28 January 2019

Those Blessed Kings

Today, January 28, in many places the Emperor Charles the Great is commemorated liturgically. His canonisation was performed by an antipope (Paschal III, a creature of Barbarossa), and he is not in the Roman Martyrology, so he is nowadays tactfully celebrated as a Beatus. I hope those with a devotion to him will forgive my cynicism when I remark that the article on him in Gueranger is rather amusing to read, as it attempts with angry indignation to rebut accusations that Charlemagne's matrimonial life was less than exemplary.

And, in two days time, there will be those who commemorate blessed (note my cunningly lower-case b) Charles Stuart, who has had the word blessed attached to him liturgically by Anglicans since 1662 (the authorised texts, to the best of my knowledge, have never called him Saint).

That was during an age when Kings had mistresses as a natural adjunct of Royal Majesty. (I believe there was even one German king, a laudably uxorious chappy, who maintained a number of titular 'Mistresses', although he never laid a finger, or anything else, on any of them.0

But blessed (note my cunningly lower-case b) Charles was notorious for marital chastity. The Court Masques of his reign exalted the theme of chaste marital love. There are worse themes than this to incorporate into royal ideologies.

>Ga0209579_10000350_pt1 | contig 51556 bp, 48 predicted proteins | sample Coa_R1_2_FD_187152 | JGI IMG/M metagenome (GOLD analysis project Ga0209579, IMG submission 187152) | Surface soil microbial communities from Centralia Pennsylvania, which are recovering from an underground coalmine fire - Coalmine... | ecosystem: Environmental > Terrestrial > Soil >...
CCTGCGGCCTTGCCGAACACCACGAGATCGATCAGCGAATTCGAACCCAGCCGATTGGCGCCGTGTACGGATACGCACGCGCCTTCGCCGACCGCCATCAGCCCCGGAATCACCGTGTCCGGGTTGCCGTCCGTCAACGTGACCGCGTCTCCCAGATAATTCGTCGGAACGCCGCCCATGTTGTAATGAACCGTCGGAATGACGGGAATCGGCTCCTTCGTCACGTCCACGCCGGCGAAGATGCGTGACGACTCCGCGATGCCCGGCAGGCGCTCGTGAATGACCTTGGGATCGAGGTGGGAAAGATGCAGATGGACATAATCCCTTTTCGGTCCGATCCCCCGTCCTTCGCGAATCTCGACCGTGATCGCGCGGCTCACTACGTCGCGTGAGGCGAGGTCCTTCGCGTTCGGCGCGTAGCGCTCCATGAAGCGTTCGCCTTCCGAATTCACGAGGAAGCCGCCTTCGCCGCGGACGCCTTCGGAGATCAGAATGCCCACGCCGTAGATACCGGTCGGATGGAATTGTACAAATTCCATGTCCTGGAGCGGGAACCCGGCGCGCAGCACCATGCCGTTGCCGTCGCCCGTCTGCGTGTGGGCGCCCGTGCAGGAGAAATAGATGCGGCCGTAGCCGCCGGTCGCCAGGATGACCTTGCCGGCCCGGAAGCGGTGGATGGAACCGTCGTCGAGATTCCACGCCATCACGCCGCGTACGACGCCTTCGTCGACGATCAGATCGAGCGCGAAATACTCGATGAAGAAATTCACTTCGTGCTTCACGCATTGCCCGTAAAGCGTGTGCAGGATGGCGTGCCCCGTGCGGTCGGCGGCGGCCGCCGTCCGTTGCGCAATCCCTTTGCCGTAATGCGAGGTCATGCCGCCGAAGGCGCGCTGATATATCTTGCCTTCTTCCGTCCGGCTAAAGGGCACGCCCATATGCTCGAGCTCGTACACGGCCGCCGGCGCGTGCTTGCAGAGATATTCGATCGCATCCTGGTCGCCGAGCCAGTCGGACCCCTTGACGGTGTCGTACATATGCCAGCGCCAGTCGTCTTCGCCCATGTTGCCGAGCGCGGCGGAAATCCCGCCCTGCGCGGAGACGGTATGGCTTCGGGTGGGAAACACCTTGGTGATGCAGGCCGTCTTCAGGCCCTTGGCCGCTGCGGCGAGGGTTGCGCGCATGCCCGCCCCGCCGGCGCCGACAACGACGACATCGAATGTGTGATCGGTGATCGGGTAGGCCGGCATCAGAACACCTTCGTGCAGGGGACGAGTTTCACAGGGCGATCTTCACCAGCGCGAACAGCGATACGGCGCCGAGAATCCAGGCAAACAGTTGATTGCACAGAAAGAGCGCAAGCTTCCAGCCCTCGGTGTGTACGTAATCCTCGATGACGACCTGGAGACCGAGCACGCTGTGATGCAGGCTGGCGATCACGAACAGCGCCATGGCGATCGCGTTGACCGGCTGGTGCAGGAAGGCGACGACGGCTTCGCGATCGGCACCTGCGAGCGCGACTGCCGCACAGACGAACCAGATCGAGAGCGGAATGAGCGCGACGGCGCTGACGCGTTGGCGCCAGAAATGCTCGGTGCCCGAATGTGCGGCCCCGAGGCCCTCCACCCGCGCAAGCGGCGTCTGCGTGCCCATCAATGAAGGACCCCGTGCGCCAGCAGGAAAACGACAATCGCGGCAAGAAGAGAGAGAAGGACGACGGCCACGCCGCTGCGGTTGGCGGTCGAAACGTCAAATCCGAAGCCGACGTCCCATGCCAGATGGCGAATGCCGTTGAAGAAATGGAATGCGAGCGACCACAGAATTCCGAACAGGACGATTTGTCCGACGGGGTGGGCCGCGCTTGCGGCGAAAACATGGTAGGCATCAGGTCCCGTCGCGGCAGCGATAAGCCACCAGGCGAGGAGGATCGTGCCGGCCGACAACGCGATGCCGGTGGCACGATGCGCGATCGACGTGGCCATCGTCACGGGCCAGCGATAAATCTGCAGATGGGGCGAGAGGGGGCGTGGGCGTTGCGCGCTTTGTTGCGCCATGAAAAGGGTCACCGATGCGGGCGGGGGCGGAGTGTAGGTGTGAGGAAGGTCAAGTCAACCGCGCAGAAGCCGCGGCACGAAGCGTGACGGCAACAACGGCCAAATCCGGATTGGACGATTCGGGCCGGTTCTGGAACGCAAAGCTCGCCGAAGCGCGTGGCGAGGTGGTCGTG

I think this blessed (note my cunningly lower-case b) is quite a good candidate for imitation in this age of ritual and government-encouraged promiscuity.

May blessed Charles the Royal Martyr pray for us all.

And, of course, may the unmartyred and matrimonially debated Blessed Charlemagne do the same.


Scribe said...

Dear Father, It may be of interest to your cradle-Catholic readers to know that King Charles I had his own 'saint's day' at one time in the Anglican Book of Common Prayer.I have an old edition, dated 1687,in which he appears in the Calendar for January as:
30. K. Charles, Martyr. A special service is provided for the 30 January, entitled:
A Form of Prayer, with Fasting, to be used Yearly on the 30th January, being the day of the Martyrdom of the blessed King CHARLES the First: to implore the mercy of God, that neither the Guilt of that Sacred and Innocent Bloud, nor those other Sins, by which God was provoked, to deliver up both Us, and our King into the hands of cruel and unreasonable men, may at any time hereafter be visited upon Us, or our Posterity.

Prefaced by an engraving, with the title K. Charles I Murthered, there follows a special order for Morning Prayer, with Propers for use in the Holy Communion service, together with collect, epistle and gospel. A similar order is provided for Evensong.

The whole context of these services shows that King Charles was counted as a Martyr; only the separation from the Catholic Church prevented him from being called 'Saint'. I believe that some Anglicans still celebrate the Martyrdom, though the services have long disappeared from the Book of Common Prayer.

vetusta ecclesia said...

Presumably martyrdom washes away these sins which, being “below the belt” are not, acc. PF, very serious.

Mark said...

Pusey House will have a Mass for "Charles King and Martyr" on Wednesday.

Albrecht von Brandenburg said...

Charles the Great, like many, struggled with the 6th and 9th commandments. But it appeared he persevered and died well.